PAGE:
LaPorta: Drills a double down the left-field line.

Hannahan: Dribbles a single into right.

Brantley: Drills a 91 mph meatball over the fence for a 10-run inning and 13-0 lead.

A. Cabrera: Mercifully, strikes out.

Now, with a little luck, Mazzaro would have been out of the inning much earlier. But he has no knockout pitch, and I don't think he threw an off-speed pitch for a strike the entire inning. And it would get worse: He'd be responsible for four runs the next inning. His final line score: 2.1 IP, 11 H, 14 R, 14 ER, 3 BB, 2 SO, 1 HR. And one likely trip back to Triple-A.

Philadelphia at St. Louis: Pujols turns a double play and makes a diving stop for an out on another play. La Russa adjusts his sunglasses.

New York at Tampa Bay: Joel Peralta throws two perfect innings, and Kyle Farnsworth closes it out with a 1-2-3 ninth, Longoria making a nice scoop on a slow chopper for the final out. There's a little irony in Farnsworth, scorned in New York during his years there and signed for $3.25 million by Tampa this offseason, effectively closing games while Rafael Soriano, Tampa's departed closer and now the Yankees' $35 million setup man, pitching poorly and battling a sore elbow. I blame Posada.

Philadelphia at St. Louis: The Cards' bullpen has been shaky, but Fernando Salas breezes through a 1-2-3 ninth. Salas doesn't throw hard, but La Russa hasn't been afraid to use closers who don't light up the radar gun as long they throw strikes. I don't know whether he'll hold the job, but on this night, Salas struck out Raul Ibanez and got Ryan Howard on a medium-deep fly ball to center and John Mayberry on a routine fly to center. During this tough stretch that began last week, the Phillies have gone 1-2 against the Braves, 2-1 against the Marlins, 1-2 against the Braves and now 0-1 against the Cardinals. Chase Utley, you are needed.

San Francisco at Colorado: I flip over to watch some of this one. Gotta watch Lincecum. I see Nate Schierholtz give the Giants a 4-2 lead with a one-handed home run off Clayton Mortensen. But then I see Timmy come apart in the bottom of the inning, as the Rockies score five, capped by Carlos Gonzalez belting -- correct word -- an outside fastball deep into the trees in right-center. The pitch was up, and CarGo seemed to be sitting dead red and yanked it with authority and had an animated home run trot around the bases. I wonder whether Lincecum took note.

Baltimore over at Boston: Flip over to Fenway Park, where the Red Sox have rallied from a 6-0 deficit to make it 7-6 by the bottom of the ninth. The bespectacled Kevin Gregg is on for the save. He's not my favorite closer in the world. Jacoby Ellsbury walks with one out. Dustin Pedroia steps in, works the count to 2-2, takes a splitter in the dirt as Ellsbury steals second, fouls a liner down the left-field line, fouls off another pitch, and another one, then works a walk on the ninth pitch of the battle. The proverbial "great at-bat." With the red-hot Adrian Gonzalez stepping in, you can predict this ending. He doubles off the Monster on the first pitch. Red Sox win 8-7. Yankees fans blame Posada.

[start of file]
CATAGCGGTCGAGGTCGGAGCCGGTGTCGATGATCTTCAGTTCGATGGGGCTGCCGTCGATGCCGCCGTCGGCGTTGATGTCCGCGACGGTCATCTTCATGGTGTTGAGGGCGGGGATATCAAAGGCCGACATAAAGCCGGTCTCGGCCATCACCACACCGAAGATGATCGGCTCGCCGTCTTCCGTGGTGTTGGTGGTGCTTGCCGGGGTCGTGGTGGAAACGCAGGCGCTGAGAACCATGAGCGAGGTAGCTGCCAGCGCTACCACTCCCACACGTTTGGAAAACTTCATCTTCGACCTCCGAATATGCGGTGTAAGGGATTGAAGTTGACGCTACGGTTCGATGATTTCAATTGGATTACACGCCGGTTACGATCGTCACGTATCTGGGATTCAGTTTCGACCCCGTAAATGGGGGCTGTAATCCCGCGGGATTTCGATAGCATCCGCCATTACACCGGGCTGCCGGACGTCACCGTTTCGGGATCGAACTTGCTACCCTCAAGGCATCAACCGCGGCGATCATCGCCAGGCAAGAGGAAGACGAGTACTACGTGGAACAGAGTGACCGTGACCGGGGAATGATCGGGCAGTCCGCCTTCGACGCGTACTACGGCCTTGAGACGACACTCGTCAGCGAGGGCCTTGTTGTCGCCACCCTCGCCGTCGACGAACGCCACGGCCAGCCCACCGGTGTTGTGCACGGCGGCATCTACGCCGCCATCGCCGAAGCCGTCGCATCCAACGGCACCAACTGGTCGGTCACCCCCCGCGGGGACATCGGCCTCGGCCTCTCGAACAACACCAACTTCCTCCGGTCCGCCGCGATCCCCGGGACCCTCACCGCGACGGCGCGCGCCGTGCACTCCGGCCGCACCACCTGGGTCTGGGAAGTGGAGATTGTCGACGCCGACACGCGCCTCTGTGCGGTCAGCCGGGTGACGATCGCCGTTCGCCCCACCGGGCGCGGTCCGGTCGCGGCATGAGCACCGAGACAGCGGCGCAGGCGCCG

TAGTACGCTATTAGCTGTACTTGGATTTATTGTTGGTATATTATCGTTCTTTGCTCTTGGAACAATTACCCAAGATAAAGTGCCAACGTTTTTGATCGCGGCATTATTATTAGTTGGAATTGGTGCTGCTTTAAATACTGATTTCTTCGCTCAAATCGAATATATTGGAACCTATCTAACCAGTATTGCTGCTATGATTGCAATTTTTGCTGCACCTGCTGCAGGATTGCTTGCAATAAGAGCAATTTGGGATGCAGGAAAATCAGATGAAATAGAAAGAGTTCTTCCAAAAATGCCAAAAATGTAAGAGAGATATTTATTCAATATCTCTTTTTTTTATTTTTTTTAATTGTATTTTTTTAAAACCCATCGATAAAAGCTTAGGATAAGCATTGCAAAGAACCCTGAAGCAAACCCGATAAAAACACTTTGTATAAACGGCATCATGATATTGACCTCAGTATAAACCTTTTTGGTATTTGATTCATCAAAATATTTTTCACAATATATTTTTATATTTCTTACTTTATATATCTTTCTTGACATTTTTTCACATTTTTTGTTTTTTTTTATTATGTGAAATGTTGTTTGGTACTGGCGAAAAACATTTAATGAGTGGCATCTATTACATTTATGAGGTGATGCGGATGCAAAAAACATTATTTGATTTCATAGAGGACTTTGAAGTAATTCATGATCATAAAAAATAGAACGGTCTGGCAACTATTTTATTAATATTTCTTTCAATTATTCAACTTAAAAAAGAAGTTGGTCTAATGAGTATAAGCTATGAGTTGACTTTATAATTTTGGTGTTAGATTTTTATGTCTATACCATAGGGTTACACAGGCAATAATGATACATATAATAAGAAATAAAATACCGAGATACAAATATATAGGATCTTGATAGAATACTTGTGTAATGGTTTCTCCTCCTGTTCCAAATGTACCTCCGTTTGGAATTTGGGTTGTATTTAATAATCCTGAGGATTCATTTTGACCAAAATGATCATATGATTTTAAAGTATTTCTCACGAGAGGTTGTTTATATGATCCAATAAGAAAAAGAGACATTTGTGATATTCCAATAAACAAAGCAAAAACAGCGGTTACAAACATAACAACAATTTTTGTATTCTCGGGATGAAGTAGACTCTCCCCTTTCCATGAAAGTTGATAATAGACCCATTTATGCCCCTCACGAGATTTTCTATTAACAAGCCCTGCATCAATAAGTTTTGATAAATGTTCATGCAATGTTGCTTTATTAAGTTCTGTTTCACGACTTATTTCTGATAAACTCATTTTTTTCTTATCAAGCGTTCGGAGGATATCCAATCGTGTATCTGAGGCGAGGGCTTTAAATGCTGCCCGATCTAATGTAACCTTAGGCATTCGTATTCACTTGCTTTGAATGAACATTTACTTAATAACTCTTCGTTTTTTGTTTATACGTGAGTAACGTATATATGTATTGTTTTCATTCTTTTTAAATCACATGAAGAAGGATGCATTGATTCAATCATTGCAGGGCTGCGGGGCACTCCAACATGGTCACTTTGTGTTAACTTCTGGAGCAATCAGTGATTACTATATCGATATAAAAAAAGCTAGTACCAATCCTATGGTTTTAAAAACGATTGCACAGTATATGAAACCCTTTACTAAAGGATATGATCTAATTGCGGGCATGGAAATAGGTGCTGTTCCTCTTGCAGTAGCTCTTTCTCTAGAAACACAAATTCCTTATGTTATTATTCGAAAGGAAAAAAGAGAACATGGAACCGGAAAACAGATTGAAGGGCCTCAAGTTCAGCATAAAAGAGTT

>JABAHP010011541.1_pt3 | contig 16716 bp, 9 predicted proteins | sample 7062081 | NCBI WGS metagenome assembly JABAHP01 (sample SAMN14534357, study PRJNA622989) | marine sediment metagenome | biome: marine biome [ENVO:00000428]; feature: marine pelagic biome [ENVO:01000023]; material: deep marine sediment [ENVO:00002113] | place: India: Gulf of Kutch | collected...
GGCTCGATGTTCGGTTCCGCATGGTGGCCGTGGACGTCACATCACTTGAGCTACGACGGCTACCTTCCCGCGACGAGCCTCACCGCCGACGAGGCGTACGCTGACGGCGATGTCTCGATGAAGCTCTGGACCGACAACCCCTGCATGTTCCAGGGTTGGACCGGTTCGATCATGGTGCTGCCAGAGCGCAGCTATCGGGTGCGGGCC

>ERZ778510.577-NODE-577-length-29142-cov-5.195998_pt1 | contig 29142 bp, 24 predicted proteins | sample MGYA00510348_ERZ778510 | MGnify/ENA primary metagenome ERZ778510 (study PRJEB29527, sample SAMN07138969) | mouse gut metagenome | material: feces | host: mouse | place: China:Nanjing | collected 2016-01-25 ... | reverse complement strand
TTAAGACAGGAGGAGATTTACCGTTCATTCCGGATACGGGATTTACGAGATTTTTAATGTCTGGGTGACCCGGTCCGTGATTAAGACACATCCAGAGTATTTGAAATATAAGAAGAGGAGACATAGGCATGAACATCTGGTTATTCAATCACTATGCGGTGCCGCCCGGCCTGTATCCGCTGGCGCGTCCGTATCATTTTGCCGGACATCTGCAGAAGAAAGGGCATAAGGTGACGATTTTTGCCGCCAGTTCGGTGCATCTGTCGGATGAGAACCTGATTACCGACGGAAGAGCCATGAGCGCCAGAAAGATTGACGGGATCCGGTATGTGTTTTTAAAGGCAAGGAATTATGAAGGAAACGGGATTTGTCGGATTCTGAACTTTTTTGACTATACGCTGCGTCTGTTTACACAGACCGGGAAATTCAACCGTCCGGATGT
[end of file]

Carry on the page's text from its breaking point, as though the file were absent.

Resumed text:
Vin Mazzaro postscript: It turns out 11 relievers have allowed at least 14 runs (since 1919, via Baseball-Reference.com). But they all did it before 1945, and most were in long outings. The worst: Lefty O'Doul allowed 16 runs in a three-inning stint in a 27-3 loss for the Red Sox to the Indians. But only three of the runs were earned! The last reliever to give up as many as 11 runs was Mel Rojas, in a 22-6 loss for the Tigers to the Mariners in 1999. Rojas pitched just four more games in his major league career.

Florida at New York: I thought I was done, but then I see the Marlins and Mets are in extra innings. Marlins reliever Burke Badenhop comes up in the 11th with two runners on and two outs. Marlins manager Edwin Rodriguez still has Ozzie Martinez left on the bench (he has only 13 position players) but leaves in Badenhop, who is 1-for-23 in his career with 12 strikeouts. Starter Josh Johnson lasted only five innings, so Badenhop is already the team's fifth reliever, but it still seems odd to leave him in with two outs. Sure enough, Ryota Igarashi throws a first-pitch curveball for a ball, falls behind 2-0 ... and then Badenhop hits a 3-2 fastball up the middle for an RBI single. In the bottom of the inning, the Mets are out of bench players (David Wright was unavailable), so pitcher Jonathon Niese pinch-hits with two outs ... and hits a triple off the glove off Emilio Bonifacio. That brings up Jose Reyes, and I'm pretty sure the night is going to go on forever.

Except Reyes strikes out.

And I think Mets fans blame Jorge Posada.

Meanwhile, out on the West Coast, Michael Pineda is throwing zeroes, the A's and Angels are tied at 0 ...

Adrian BeltreJonathan Daniel/Getty ImagesPlease, don't disturb Adrian Beltre. He looks pretty comfortable there. Just give him a moment.